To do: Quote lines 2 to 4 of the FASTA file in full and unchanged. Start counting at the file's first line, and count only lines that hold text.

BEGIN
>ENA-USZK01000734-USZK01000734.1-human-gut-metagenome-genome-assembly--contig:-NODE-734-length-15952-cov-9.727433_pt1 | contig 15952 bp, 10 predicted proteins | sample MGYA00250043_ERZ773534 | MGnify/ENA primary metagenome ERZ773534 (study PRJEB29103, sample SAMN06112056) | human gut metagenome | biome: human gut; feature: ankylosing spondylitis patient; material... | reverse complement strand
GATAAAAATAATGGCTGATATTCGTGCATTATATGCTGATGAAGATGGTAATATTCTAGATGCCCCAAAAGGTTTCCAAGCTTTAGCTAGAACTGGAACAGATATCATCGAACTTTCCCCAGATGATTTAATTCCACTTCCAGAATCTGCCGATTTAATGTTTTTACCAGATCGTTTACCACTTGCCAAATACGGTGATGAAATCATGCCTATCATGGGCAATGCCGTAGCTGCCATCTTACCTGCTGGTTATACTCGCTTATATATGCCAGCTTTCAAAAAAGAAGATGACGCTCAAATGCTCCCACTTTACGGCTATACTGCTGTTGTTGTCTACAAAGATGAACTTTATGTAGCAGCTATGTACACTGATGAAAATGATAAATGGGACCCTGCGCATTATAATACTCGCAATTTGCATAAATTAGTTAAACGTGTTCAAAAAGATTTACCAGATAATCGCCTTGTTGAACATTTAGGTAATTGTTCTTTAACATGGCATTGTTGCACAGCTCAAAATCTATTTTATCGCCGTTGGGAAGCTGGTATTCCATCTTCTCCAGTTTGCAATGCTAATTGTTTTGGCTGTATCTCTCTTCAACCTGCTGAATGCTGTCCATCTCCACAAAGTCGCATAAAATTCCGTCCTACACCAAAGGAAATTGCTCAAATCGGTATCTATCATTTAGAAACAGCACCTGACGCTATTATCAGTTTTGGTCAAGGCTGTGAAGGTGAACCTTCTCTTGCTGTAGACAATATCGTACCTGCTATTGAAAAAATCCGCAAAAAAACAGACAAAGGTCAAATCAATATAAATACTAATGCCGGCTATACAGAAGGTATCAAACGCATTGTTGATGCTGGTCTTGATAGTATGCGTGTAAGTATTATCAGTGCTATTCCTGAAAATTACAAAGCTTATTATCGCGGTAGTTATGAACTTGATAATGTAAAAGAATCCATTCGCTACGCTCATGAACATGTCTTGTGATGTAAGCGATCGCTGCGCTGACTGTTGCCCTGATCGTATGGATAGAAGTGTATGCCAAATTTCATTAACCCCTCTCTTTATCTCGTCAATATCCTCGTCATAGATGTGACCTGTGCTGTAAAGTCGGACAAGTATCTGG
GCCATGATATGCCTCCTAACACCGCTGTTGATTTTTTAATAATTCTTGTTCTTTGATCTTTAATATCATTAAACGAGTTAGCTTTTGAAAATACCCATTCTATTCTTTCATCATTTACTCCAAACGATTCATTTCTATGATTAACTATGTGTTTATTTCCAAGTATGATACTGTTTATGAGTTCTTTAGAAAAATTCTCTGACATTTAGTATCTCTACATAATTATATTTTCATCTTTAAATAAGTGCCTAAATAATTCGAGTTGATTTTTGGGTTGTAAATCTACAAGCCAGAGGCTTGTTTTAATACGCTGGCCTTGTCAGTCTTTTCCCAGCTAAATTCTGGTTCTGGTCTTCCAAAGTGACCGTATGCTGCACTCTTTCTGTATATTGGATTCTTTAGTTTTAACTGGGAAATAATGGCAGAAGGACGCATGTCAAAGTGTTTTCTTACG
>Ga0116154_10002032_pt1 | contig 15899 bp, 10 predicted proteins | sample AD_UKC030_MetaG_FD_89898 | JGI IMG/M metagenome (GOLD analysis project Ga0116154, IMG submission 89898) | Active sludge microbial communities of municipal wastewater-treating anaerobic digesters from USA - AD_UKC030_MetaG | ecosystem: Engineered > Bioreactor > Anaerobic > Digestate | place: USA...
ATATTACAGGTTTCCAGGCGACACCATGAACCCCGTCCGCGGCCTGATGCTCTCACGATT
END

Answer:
GATAAAAATAATGGCTGATATTCGTGCATTATATGCTGATGAAGATGGTAATATTCTAGATGCCCCAAAAGGTTTCCAAGCTTTAGCTAGAACTGGAACAGATATCATCGAACTTTCCCCAGATGATTTAATTCCACTTCCAGAATCTGCCGATTTAATGTTTTTACCAGATCGTTTACCACTTGCCAAATACGGTGATGAAATCATGCCTATCATGGGCAATGCCGTAGCTGCCATCTTACCTGCTGGTTATACTCGCTTATATATGCCAGCTTTCAAAAAAGAAGATGACGCTCAAATGCTCCCACTTTACGGCTATACTGCTGTTGTTGTCTACAAAGATGAACTTTATGTAGCAGCTATGTACACTGATGAAAATGATAAATGGGACCCTGCGCATTATAATACTCGCAATTTGCATAAATTAGTTAAACGTGTTCAAAAAGATTTACCAGATAATCGCCTTGTTGAACATTTAGGTAATTGTTCTTTAACATGGCATTGTTGCACAGCTCAAAATCTATTTTATCGCCGTTGGGAAGCTGGTATTCCATCTTCTCCAGTTTGCAATGCTAATTGTTTTGGCTGTATCTCTCTTCAACCTGCTGAATGCTGTCCATCTCCACAAAGTCGCATAAAATTCCGTCCTACACCAAAGGAAATTGCTCAAATCGGTATCTATCATTTAGAAACAGCACCTGACGCTATTATCAGTTTTGGTCAAGGCTGTGAAGGTGAACCTTCTCTTGCTGTAGACAATATCGTACCTGCTATTGAAAAAATCCGCAAAAAAACAGACAAAGGTCAAATCAATATAAATACTAATGCCGGCTATACAGAAGGTATCAAACGCATTGTTGATGCTGGTCTTGATAGTATGCGTGTAAGTATTATCAGTGCTATTCCTGAAAATTACAAAGCTTATTATCGCGGTAGTTATGAACTTGATAATGTAAAAGAATCCATTCGCTACGCTCATGAACATGTCTTGTGATGTAAGCGATCGCTGCGCTGACTGTTGCCCTGATCGTATGGATAGAAGTGTATGCCAAATTTCATTAACCCCTCTCTTTATCTCGTCAATATCCTCGTCATAGATGTGACCTGTGCTGTAAAGTCGGACAAGTATCTGG
GCCATGATATGCCTCCTAACACCGCTGTTGATTTTTTAATAATTCTTGTTCTTTGATCTTTAATATCATTAAACGAGTTAGCTTTTGAAAATACCCATTCTATTCTTTCATCATTTACTCCAAACGATTCATTTCTATGATTAACTATGTGTTTATTTCCAAGTATGATACTGTTTATGAGTTCTTTAGAAAAATTCTCTGACATTTAGTATCTCTACATAATTATATTTTCATCTTTAAATAAGTGCCTAAATAATTCGAGTTGATTTTTGGGTTGTAAATCTACAAGCCAGAGGCTTGTTTTAATACGCTGGCCTTGTCAGTCTTTTCCCAGCTAAATTCTGGTTCTGGTCTTCCAAAGTGACCGTATGCTGCACTCTTTCTGTATATTGGATTCTTTAGTTTTAACTGGGAAATAATGGCAGAAGGACGCATGTCAAAGTGTTTTCTTACG
>Ga0116154_10002032_pt1 | contig 15899 bp, 10 predicted proteins | sample AD_UKC030_MetaG_FD_89898 | JGI IMG/M metagenome (GOLD analysis project Ga0116154, IMG submission 89898) | Active sludge microbial communities of municipal wastewater-treating anaerobic digesters from USA - AD_UKC030_MetaG | ecosystem: Engineered > Bioreactor > Anaerobic > Digestate | place: USA...